The White House delivered a strong message of opposition to Russia's anti-gay laws Tuesday with the announcement of its delegation to the opening ceremony of the Sochi Olympics.
The White House delegation will include an openly gay athlete: tennis great Billie Jean King.
It will not include the president, first lady or the vice president, all who headed the previous four Olympic delegations, or a cabinet secretary, only a former one. This marks the first Olympics since the 2000 Sydney Summer Games that a U.S. president, vice president, first lady or former president has not been a member of the delegation for the opening ceremony, which will be Feb. 7 in Sochi.
The delegation will also include openly gay Olympic medal-winning hockey player Caitlin Cahow:
"It's obviously a statement that's being made, but I think it's an incredibly respectful one," Cahow told USA TODAY Sports. "Basically, the White House is highlighting Americans who know what it means to have freedoms and liberties under the constitution. That's really what we're representing in Sochi and it's not at all different from what's espoused in the spirit of Olympism.”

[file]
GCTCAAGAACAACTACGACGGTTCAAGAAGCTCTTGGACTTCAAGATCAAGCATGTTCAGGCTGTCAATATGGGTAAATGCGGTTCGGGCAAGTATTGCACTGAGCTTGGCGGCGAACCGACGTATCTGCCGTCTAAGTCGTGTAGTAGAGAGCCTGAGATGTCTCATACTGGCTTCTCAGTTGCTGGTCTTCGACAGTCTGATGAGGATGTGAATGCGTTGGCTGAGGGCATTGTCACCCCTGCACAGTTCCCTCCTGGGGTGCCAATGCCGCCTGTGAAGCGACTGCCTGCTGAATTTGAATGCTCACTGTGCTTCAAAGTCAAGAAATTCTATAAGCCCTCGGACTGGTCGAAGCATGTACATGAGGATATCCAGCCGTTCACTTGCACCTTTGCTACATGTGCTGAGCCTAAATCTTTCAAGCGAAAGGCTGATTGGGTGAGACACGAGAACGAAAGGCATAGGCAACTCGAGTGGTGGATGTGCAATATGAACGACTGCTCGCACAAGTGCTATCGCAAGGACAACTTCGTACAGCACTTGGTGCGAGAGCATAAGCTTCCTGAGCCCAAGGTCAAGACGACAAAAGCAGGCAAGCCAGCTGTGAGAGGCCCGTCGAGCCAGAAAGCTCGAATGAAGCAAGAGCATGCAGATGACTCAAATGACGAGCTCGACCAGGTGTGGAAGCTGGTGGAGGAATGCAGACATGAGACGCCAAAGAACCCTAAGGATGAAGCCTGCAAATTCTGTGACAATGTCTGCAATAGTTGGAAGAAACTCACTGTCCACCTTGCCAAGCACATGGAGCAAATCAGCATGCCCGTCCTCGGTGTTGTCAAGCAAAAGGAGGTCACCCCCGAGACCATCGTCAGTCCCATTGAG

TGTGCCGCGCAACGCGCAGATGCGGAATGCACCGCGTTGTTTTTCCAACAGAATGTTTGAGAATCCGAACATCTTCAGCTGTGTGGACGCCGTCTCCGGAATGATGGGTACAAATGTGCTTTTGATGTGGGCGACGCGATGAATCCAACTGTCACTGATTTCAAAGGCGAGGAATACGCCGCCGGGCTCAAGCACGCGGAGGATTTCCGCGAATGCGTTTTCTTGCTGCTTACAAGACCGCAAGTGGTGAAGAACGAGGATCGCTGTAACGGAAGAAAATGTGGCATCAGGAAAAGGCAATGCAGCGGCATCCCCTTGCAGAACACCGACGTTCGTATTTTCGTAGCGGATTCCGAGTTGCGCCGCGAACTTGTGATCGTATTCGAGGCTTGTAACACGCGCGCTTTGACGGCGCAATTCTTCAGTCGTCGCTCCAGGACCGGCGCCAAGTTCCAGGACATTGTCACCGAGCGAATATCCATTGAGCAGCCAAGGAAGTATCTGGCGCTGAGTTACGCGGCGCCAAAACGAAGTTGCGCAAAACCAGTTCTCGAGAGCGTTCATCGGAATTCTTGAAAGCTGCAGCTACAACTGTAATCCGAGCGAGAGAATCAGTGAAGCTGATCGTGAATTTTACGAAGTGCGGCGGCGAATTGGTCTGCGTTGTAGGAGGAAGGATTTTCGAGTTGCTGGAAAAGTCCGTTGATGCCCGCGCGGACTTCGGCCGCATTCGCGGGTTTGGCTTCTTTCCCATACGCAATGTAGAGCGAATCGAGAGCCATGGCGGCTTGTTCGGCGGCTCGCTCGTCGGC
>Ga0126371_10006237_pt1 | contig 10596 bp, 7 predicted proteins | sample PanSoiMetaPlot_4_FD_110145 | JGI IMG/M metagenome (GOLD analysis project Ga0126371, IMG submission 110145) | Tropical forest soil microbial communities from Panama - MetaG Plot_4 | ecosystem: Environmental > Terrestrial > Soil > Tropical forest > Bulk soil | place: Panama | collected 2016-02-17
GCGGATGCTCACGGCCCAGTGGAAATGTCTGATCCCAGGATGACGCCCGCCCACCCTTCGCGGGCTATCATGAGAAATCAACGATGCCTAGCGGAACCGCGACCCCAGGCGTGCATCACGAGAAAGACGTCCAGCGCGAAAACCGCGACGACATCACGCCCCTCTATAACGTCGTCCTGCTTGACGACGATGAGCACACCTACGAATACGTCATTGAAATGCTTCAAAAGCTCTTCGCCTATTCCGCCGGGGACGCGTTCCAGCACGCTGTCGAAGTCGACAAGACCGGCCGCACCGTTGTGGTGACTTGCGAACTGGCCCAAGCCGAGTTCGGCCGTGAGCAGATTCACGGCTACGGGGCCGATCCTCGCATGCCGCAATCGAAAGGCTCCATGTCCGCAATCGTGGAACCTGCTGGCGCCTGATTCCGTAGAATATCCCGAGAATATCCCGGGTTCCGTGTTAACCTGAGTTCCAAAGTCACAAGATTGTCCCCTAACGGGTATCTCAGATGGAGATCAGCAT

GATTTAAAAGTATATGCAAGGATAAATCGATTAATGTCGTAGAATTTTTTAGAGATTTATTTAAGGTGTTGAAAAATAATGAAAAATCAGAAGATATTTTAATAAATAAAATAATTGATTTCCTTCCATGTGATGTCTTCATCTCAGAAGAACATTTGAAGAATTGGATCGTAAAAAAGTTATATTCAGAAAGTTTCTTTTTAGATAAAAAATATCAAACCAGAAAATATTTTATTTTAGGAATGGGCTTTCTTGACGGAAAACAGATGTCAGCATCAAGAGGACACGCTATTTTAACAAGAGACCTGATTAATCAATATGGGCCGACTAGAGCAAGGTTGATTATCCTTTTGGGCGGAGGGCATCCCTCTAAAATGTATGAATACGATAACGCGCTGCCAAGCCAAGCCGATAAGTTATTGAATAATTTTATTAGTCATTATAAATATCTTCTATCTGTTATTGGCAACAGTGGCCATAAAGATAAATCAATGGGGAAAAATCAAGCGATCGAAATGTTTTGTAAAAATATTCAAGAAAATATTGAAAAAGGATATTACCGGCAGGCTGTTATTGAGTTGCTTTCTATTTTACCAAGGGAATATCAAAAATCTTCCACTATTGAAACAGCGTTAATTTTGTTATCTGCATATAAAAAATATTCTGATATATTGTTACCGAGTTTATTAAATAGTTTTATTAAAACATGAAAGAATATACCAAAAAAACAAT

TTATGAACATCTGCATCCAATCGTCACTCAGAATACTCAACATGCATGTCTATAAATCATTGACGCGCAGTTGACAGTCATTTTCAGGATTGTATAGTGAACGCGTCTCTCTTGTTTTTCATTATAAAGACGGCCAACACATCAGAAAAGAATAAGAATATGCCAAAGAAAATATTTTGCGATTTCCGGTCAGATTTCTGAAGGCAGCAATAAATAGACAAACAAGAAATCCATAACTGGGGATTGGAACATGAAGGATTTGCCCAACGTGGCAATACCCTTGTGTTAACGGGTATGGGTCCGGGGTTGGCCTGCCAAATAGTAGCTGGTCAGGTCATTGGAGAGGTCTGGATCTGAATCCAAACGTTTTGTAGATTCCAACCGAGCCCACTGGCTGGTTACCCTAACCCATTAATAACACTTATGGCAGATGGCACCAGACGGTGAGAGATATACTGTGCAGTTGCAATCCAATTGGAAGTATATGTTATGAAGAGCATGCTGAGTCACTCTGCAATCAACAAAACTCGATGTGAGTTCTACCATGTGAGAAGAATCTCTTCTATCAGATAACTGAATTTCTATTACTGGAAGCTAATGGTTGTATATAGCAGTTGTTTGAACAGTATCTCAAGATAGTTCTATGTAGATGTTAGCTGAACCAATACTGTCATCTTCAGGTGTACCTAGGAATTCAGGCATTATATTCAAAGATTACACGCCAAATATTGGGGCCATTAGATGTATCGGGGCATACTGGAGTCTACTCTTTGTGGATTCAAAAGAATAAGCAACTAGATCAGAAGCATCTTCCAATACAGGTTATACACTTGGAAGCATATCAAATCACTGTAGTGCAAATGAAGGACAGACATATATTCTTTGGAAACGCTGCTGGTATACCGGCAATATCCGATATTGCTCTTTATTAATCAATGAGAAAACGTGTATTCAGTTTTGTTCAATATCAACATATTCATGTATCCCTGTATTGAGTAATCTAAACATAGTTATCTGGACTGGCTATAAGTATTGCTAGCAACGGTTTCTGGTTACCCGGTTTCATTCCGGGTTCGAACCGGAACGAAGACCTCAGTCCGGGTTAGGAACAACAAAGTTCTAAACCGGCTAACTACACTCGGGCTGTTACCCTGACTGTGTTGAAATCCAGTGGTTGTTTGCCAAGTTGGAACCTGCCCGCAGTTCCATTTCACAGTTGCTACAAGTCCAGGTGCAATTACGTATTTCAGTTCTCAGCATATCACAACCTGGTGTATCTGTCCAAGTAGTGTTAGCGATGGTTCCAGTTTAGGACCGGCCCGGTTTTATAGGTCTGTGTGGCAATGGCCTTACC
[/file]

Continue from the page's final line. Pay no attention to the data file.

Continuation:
The delegation also includes figure skater Brian Boitano, and that’s where that sentence ends, because apparently talking about his personal life is not one of the things Brian Boitano would do.
It’s a fun, in-your-face decision, though it’s not clear if it will have much of an impact beyond a signaling statement. Since Russia has decided to blame non-heterosexuals for its cultural ills, the blowback has arguably gone beyond anything President Vladimir Putin can control, even if he wanted to. Being openly gay (or even friendly to gays) has become increasingly dangerous in the country.
Bonus libertarian video! Something Brian Boitano would do is help John Stossel illustrate how “spontaneous order” works: